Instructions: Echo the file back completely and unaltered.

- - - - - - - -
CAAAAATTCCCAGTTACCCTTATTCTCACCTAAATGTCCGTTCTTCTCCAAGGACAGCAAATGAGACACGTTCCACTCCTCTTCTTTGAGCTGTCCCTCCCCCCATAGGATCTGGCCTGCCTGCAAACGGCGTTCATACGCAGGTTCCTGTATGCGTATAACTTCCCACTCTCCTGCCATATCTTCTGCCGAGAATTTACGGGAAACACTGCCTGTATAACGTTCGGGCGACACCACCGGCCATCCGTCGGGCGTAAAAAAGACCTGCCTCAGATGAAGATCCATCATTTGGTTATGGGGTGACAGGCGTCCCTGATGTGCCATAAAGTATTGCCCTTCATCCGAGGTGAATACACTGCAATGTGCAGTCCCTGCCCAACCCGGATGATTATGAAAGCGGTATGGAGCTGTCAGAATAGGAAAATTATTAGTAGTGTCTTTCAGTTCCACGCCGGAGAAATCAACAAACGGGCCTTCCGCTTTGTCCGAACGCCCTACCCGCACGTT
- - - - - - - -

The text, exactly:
CAAAAATTCCCAGTTACCCTTATTCTCACCTAAATGTCCGTTCTTCTCCAAGGACAGCAAATGAGACACGTTCCACTCCTCTTCTTTGAGCTGTCCCTCCCCCCATAGGATCTGGCCTGCCTGCAAACGGCGTTCATACGCAGGTTCCTGTATGCGTATAACTTCCCACTCTCCTGCCATATCTTCTGCCGAGAATTTACGGGAAACACTGCCTGTATAACGTTCGGGCGACACCACCGGCCATCCGTCGGGCGTAAAAAAGACCTGCCTCAGATGAAGATCCATCATTTGGTTATGGGGTGACAGGCGTCCCTGATGTGCCATAAAGTATTGCCCTTCATCCGAGGTGAATACACTGCAATGTGCAGTCCCTGCCCAACCCGGATGATTATGAAAGCGGTATGGAGCTGTCAGAATAGGAAAATTATTAGTAGTGTCTTTCAGTTCCACGCCGGAGAAATCAACAAACGGGCCTTCCGCTTTGTCCGAACGCCCTACCCGCACGTT